Sarah Scott entry: Overview screen.
Writing and Life
Works By
Sarah Scott, who published during the second half of the eighteenth century, wrote for money and never signed her name to her work. She is known as a novelist; but as a historian and translator she also deserves the appellation of woman of letters, and as one who chose to pursue an alternative, carefully-thought-out, woman-centred lifestyle she deserves the appellation of feminist. Her fictional writing does not repeat itself in form but takes on new technical issues with each title. Her concerns are always those of proto-feminism: the problems of middle-class women disadvantaged by poverty, lack of beauty, and absence of outlets for their talents, and the plight of lower-class women and the disabled.
21 September 1720 Sarah Robinson (later SS) was born, the younger daughter to survive in her family. Bibliographic Citation link.
19 April 1750 The publisher Andrew Millar released the first, anonymous novel by Sarah Robinson (later SS): The History of Cornelia. Bibliographic Citation link.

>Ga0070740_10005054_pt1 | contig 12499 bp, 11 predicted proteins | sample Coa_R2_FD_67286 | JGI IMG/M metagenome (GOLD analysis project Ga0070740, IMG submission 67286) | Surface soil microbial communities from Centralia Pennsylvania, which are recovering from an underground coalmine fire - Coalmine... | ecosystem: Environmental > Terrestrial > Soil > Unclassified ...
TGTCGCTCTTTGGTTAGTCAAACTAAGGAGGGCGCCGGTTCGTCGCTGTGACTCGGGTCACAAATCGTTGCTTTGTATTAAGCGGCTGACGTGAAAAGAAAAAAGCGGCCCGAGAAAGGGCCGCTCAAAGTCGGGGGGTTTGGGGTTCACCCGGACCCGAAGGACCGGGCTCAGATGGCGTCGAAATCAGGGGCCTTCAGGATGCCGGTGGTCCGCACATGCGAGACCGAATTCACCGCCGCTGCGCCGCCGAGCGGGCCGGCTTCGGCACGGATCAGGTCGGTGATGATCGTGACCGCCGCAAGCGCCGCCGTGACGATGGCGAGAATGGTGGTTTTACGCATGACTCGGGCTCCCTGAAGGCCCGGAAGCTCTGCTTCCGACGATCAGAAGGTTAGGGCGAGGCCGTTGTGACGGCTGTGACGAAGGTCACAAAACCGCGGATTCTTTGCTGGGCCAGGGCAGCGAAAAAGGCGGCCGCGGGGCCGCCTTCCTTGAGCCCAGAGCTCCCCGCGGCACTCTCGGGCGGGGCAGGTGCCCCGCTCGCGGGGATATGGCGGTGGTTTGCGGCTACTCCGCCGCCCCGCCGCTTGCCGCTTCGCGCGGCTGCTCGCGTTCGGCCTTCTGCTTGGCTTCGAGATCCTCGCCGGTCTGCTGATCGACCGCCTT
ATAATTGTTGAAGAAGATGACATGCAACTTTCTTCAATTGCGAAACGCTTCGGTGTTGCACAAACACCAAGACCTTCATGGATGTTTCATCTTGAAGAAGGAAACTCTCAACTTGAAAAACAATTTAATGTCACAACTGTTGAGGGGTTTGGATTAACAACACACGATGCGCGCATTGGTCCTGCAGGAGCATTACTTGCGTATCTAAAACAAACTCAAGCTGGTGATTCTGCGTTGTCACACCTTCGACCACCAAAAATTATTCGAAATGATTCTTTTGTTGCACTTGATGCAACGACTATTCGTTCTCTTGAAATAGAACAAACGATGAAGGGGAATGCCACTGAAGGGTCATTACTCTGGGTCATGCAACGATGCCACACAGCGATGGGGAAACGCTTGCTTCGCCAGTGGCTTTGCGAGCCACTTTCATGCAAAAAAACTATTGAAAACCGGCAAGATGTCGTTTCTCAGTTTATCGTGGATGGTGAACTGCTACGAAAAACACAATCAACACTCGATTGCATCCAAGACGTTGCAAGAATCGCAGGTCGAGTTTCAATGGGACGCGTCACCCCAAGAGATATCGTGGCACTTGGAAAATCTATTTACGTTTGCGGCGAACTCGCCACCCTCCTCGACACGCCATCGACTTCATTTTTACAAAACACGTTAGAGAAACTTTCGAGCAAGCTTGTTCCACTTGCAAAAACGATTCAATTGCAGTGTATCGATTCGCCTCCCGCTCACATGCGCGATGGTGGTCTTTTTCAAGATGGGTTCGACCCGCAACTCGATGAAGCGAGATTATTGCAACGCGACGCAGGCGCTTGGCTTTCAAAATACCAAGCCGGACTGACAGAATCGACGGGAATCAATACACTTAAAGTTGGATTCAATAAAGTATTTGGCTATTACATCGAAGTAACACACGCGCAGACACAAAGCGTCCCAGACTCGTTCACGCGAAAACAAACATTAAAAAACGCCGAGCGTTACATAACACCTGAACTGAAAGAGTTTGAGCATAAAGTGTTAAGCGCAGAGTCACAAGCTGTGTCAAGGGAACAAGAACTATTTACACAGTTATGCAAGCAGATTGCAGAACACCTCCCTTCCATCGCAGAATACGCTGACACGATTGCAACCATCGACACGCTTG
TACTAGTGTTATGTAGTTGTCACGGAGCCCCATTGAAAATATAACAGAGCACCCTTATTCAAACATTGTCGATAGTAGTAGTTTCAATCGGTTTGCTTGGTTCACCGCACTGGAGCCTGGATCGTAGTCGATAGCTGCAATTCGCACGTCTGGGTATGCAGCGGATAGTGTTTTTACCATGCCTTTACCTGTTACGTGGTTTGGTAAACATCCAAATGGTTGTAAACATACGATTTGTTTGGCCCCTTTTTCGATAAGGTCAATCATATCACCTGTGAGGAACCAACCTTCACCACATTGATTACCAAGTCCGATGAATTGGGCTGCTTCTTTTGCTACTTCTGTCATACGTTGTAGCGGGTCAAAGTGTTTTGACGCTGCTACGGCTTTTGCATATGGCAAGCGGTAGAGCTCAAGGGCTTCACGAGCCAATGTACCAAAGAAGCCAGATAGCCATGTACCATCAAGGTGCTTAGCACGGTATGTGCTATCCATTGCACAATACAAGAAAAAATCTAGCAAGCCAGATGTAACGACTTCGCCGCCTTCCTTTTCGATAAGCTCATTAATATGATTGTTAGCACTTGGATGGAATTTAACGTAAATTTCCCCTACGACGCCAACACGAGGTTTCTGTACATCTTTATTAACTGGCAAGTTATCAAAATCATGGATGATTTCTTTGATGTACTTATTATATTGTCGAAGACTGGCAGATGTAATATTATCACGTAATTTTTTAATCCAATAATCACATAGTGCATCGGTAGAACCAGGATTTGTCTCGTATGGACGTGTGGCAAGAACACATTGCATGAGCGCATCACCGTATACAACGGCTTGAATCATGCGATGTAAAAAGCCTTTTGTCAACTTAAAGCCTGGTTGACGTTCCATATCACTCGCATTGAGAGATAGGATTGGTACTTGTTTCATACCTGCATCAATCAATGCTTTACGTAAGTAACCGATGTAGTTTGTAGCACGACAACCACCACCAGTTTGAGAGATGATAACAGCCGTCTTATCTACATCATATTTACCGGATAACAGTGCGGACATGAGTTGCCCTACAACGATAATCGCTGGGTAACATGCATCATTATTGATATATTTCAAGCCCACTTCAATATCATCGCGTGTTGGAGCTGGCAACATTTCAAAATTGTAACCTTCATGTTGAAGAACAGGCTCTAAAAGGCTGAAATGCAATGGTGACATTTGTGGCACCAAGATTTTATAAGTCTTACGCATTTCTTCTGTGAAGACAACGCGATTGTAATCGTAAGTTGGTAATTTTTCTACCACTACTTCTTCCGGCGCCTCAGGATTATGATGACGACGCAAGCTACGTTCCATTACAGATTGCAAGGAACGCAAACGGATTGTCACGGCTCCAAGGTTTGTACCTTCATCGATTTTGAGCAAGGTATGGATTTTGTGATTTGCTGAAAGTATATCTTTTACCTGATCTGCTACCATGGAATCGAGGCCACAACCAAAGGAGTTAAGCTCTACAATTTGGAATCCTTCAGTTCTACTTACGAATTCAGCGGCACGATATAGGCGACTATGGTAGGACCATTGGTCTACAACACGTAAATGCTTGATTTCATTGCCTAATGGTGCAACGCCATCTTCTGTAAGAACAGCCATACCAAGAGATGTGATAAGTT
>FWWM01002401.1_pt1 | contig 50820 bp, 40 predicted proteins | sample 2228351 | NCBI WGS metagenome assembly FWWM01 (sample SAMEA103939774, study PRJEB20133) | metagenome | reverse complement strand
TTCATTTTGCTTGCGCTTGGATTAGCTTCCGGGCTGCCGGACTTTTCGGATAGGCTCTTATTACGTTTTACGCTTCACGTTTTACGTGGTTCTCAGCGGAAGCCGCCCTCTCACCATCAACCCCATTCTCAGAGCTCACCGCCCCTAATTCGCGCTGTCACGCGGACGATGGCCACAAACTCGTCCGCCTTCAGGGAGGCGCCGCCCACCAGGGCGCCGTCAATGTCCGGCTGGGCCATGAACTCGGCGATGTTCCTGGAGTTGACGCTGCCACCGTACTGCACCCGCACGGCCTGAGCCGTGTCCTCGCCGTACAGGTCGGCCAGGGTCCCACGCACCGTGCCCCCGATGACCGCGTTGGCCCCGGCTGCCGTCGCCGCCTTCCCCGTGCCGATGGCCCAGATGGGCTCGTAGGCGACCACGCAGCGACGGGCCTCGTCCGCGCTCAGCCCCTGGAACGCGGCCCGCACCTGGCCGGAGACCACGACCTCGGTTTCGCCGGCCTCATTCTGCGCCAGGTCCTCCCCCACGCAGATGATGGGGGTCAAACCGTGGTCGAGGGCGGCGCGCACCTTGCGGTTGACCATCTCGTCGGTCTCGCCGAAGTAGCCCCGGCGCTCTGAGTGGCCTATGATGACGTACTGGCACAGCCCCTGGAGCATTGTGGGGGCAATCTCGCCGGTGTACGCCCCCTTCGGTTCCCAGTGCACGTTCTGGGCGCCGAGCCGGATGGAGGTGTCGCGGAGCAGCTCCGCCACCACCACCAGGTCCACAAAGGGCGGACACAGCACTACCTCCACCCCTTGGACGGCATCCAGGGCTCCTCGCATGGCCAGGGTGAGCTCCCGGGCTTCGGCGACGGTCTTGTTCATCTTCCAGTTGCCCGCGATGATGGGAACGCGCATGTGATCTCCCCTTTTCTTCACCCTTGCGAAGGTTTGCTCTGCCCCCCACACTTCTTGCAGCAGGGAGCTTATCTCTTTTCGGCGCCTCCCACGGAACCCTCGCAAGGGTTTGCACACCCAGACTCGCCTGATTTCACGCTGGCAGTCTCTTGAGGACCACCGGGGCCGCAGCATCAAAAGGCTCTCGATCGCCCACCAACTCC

29 October 1762 SS published through John Newbery her most famous novel, A Description of Millenium Hall, or of a female utopia described by a male narrator. Bibliographic Citation link.
19 May 1772 SS published anonymously, through Edward and Charles Dilly, her last work, another historical one: The Life of Théodore Agrippa d'Aubigné. Bibliographic Citation link.  scholarly note link.
3 November 1795 SS died at Catton near Norwich. Bibliographic Citation link.
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